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Mental Illness Guide: Care, Support, and Education
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Will my children get schizophrenia?

Do children get schizophrenia?

Schizophrenia is rarely seen in children younger than 12.  It usually appears between the ages of 12 and 35.  It is more common in children who have a parent with the illness.

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If a child has one parent with the illness, the child has about a 13% chance of getting the illness.

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If a child has two parents with the illness, the child has about a 35% chance of getting the illness.

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If neither parent has the illness, the child has about a 1% chance of getting the illness.

How do children with schizophrenia behave?

The behavior of children with schizophrenia may differ from that of adults with this illness.  Doctors look for several of the following early warning signs in youngsters with schizophrenia:

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Seeing things and hearing voices which are not real.  These are called hallucinations.

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Odd and peculiar behavior or speech.

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Unusual or bizarre thoughts and ideas.

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Confusing television and dreams with reality.

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Confused thinking.

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Extreme moodiness.

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Ideas that people are "out to get them," or talking about them.

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Behaving much younger than their age.

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Severe anxiety and fearfulness.

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Difficulty relating to other children and keeping friends.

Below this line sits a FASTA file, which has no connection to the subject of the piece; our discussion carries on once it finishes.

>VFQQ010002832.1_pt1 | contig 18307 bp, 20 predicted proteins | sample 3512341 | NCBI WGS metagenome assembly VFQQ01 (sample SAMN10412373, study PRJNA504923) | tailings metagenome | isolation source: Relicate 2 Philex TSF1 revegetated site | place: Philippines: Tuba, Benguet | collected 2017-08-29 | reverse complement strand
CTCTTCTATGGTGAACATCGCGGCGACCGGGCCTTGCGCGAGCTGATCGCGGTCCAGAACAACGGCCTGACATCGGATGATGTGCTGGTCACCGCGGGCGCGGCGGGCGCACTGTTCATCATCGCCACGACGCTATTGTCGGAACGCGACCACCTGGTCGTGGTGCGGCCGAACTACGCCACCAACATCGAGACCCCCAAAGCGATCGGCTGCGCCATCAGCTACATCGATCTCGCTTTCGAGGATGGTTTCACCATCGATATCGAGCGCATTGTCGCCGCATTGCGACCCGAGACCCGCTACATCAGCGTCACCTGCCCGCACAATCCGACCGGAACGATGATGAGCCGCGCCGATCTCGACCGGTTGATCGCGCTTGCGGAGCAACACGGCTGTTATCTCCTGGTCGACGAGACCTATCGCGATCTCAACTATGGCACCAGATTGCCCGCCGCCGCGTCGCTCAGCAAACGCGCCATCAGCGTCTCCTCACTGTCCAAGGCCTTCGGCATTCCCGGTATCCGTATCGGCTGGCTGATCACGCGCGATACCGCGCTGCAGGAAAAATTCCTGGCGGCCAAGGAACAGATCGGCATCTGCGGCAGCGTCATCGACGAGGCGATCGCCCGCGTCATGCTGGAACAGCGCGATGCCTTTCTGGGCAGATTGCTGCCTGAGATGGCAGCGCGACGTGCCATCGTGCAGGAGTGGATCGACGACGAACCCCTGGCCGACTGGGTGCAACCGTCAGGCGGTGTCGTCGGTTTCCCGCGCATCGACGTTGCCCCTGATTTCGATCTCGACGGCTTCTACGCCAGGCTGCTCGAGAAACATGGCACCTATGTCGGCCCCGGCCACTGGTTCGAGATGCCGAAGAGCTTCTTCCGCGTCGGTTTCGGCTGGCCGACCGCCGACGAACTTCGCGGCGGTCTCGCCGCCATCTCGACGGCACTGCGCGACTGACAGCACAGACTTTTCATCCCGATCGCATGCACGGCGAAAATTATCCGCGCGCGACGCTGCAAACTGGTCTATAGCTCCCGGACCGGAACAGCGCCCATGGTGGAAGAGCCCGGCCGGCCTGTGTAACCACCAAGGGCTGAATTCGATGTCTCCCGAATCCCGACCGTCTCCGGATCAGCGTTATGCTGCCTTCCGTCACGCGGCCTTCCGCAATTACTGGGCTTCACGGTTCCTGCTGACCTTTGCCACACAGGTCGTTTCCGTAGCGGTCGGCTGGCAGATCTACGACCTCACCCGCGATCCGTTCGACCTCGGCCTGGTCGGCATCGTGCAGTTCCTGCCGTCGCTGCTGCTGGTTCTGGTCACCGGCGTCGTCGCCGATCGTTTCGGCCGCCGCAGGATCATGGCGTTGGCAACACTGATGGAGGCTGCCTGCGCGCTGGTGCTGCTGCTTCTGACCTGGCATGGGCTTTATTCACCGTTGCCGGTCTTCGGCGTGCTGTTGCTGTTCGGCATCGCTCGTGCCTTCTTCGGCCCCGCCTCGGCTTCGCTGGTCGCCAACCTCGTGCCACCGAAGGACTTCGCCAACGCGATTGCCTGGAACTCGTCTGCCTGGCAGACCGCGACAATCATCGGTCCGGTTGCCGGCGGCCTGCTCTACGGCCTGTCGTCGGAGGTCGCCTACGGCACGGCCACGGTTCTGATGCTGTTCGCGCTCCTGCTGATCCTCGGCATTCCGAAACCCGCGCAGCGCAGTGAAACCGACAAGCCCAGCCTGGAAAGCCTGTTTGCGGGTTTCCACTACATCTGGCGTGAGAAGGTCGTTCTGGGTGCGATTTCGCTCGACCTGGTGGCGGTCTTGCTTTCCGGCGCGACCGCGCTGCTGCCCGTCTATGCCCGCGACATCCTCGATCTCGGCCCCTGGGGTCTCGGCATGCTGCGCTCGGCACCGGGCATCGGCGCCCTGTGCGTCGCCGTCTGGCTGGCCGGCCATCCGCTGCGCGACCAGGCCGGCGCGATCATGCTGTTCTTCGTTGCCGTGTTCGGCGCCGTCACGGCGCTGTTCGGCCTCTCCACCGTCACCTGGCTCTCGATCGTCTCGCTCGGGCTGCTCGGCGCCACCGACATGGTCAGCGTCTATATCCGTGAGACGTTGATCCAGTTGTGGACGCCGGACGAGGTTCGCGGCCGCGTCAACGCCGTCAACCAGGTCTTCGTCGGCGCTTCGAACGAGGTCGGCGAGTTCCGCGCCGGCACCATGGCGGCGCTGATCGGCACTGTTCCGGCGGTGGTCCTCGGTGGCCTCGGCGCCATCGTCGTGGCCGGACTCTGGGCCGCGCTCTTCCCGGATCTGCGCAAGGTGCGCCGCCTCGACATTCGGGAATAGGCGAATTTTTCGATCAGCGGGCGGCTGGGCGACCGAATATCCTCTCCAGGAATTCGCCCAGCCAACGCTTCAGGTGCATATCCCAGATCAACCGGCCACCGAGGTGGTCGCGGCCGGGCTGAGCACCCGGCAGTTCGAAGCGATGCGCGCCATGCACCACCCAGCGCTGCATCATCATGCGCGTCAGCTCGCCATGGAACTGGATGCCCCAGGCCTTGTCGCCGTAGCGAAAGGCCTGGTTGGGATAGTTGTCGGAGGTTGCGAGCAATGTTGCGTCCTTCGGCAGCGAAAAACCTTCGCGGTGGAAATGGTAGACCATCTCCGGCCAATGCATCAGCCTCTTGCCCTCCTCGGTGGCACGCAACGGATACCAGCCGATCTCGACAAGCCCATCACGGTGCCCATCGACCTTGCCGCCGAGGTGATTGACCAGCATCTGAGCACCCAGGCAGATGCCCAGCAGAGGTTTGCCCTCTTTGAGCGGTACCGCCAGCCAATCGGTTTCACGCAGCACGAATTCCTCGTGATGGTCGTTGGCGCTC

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Being withdrawn and having an increased desire to be alone.

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Decline in personal hygiene.

The behavior of children with schizophrenia may change slowly over time.  For example, children who used to enjoy friendships with others may start to become more shy or withdrawn and seem to be in their own world.

Sometimes youngsters will begin talking about strange fears and ideas, such as fears that people are out to get them or that their teachers keep changing shape. They may start to cling to parents.  They may start to say things that do not make much sense.  These early problems may first be noticed by the child's parents or school teachers.

What to do if you think your child has schizophrenia

Children with the problems listed above must have a complete evaluation.  Usually these children need comprehensive treatment plans involving professionals.  A combination of medication and individual therapy, family therapy, and specialized programs (school, activities, etc.) is often necessary.  Psychiatric medication can be helpful for many of the symptoms and problems identified.  These medications require careful monitoring by a psychiatrist who specializes in the treatment of children and teens.

Parents whose children exhibit many of the behaviors listed here and who suspect that their child is becoming seriously ill should ask their family physician or pediatrician to refer them to a child psychiatrist who is specifically trained and skilled at evaluating, diagnosing, and treating children with schizophrenia.

What causes schizophrenia in children?

Schizophrenia is a serious mental illness. The cause of schizophrenia is not known, although current research suggests that brain changes, biochemical, genetic and environmental factors all may play a role.  Families can comfort themselves by knowing that even though there is no cure for schizophrenia, it can be controlled, usually with medication.  Many people with schizophrenia are able to live independent and productive lives.